Friday, 18 October 2013
There was a period in my life where I spent a lot of time enjoying Humphrey Bogart movies—The Sierra Madre, The Maltese Falcon and Casa Blanca. Those were my salad days and I have fond memories of those years. Perhaps that’s why this book by Rob Sawyer appealed to me so much—it revived some of those old feelings. I loved this mash-up of the hardboiled detective and the science fiction genres (The Maltese Falcon meets Ray Bradbury). Plus I have always been a palaeontology fan, so it was enjoyable to have that science thrown into the mix.
I haven’t read many of Sawyer’s books (only four) and so far, this is the one which I have enjoyed the most. I was delighted that I recognized many of the references to other works of science fiction (of which there are many)—and particularly loved the name of one of the Martian fossils, Bradburia.
I’ve heard Sawyer speak—the man has an awesome grasp of many scientific subjects and must have a phenomenal memory. I’m willing to bet that when he was a child, many of the adults around him probably shook their heads and muttered phrases like “Too smart for his own good.” By which they generally mean that the child’s social development is lagging behind its intellectual development. I’ve found his characters in other books to be a bit hollow—their emotions not really ringing true (rather like Arthur C. Clarke in that regard). This is not to say that Sawyer isn’t a fabulous writer—just that intellect, rather than emotion, runs his stories. In the hardboiled genre, stereotypes work exceptionally well and as a result, this tendency towards intellectualism works. To my way of thinking, there are also flavours of Heinlein, especially regarding sexual matters.
So the shade of Humphrey Bogart stirred my emotions during the reading of this novel and the plot appealed to my intellect—resulting in an extremely enjoyable read. A tip of my invisible hat to Mr. Sawyer.
Thursday, 17 October 2013
I’m still undecided about this book, despite having finished it (after several false starts) over a week ago.
1. It is epic fantasy that is not directly lifted from The Lord of the Rings. He has made some effort to ensure that it is his world and that it has its own rules and its own beings.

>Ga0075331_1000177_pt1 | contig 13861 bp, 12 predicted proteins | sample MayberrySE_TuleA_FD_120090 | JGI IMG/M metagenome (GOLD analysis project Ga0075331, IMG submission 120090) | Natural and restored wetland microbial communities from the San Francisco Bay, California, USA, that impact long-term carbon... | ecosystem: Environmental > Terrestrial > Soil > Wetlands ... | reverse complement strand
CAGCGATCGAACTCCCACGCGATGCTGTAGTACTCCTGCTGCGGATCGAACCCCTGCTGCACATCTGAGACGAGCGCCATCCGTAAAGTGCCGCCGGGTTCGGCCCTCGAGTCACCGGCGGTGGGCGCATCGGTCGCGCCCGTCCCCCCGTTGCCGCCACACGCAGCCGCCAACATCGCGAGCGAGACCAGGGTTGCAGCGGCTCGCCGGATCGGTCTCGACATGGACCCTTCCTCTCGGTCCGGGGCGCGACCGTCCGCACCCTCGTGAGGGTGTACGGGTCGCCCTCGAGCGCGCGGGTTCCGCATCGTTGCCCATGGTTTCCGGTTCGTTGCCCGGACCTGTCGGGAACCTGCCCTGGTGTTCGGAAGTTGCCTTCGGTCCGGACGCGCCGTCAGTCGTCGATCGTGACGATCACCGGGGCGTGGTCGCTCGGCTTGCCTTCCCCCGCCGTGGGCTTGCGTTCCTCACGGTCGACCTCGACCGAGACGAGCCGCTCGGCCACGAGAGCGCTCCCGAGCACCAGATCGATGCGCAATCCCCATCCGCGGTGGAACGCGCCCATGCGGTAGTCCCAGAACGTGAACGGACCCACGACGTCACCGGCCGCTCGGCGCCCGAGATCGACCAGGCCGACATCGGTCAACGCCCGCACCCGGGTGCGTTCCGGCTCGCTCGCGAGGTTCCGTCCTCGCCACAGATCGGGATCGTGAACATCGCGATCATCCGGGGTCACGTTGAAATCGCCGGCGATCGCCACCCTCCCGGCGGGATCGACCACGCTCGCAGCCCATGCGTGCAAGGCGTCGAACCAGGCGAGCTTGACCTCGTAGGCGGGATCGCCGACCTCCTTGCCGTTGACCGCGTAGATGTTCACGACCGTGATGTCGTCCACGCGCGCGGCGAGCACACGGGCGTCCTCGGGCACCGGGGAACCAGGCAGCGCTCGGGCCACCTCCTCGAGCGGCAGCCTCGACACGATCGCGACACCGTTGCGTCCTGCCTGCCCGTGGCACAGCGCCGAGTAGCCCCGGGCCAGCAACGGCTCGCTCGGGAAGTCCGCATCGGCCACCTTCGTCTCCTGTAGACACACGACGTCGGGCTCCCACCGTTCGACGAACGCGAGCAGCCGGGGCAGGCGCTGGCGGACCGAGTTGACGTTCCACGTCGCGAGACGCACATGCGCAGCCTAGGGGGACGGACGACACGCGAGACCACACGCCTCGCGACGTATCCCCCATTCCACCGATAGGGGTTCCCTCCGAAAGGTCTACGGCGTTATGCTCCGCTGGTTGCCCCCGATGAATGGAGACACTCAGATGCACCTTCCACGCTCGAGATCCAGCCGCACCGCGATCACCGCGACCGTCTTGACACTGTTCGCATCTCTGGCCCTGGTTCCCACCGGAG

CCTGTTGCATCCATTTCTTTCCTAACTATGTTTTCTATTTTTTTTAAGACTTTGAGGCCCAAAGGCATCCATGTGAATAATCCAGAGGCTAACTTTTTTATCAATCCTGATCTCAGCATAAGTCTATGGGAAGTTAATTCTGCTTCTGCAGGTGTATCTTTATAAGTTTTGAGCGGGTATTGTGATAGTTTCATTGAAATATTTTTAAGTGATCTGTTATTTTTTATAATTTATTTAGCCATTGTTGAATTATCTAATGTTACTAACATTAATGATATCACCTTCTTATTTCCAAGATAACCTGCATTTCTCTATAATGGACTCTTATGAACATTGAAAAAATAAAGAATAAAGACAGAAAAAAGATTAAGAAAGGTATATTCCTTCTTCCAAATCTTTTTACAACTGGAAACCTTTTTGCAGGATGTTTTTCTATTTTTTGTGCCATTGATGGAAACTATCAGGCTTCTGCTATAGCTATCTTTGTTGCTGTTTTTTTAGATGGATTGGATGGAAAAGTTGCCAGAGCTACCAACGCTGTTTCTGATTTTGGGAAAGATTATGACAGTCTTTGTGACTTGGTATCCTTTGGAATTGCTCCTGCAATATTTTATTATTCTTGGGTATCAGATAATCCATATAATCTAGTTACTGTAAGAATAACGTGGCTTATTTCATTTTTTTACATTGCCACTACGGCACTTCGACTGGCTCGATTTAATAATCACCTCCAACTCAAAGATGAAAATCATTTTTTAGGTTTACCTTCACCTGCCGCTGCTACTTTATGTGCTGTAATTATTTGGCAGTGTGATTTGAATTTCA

2. Thomas Covenant the Unbeliever is a 20th century man, transported by mysterious means into this alternate world.
3. Great Goddess, there must be something else positive about it—I spent time reading this thing!
1. Thomas Covenant is a distinctly unlikeable character. He is cranky, whiney, rude, violent, stubborn, un-cooperative, you name it. Always recalcitrant.
2. There is a rape, which just gets glossed over. Covenant commits it and really doesn’t seem to care a whole lot. It’s just something he did. Even when the text makes it clear that Lena, the victim, will be considered “ruined” by her culture because of it. And yes, I was annoyed about that too—really, being a victim “ruins” someone?
3. There is a ring, precious! Mind you, its TC’s wedding ring and it’s his link between his own world and The Land where this adventure is set, but still.
4. The whole leprosy thing—I guess it was supposed to explain why TC behaved like a dick all the time, but it didn’t seem like the right reason to me. And why was he healed while in The Land, but not healed when he returned to real life? And would people, especially medical professionals, actually treat him as they are portrayed to?
5. Names are important to me—Lord Foul and the cavewight Drool were just the two worst examples.
6. At the end, Covenant has apparently learned NOTHING. No change. Still a complete dick. But at least the people of The Land don’t have to put up with him anymore. Except there is a whole series of books. Something tells me they will have to put up with him again.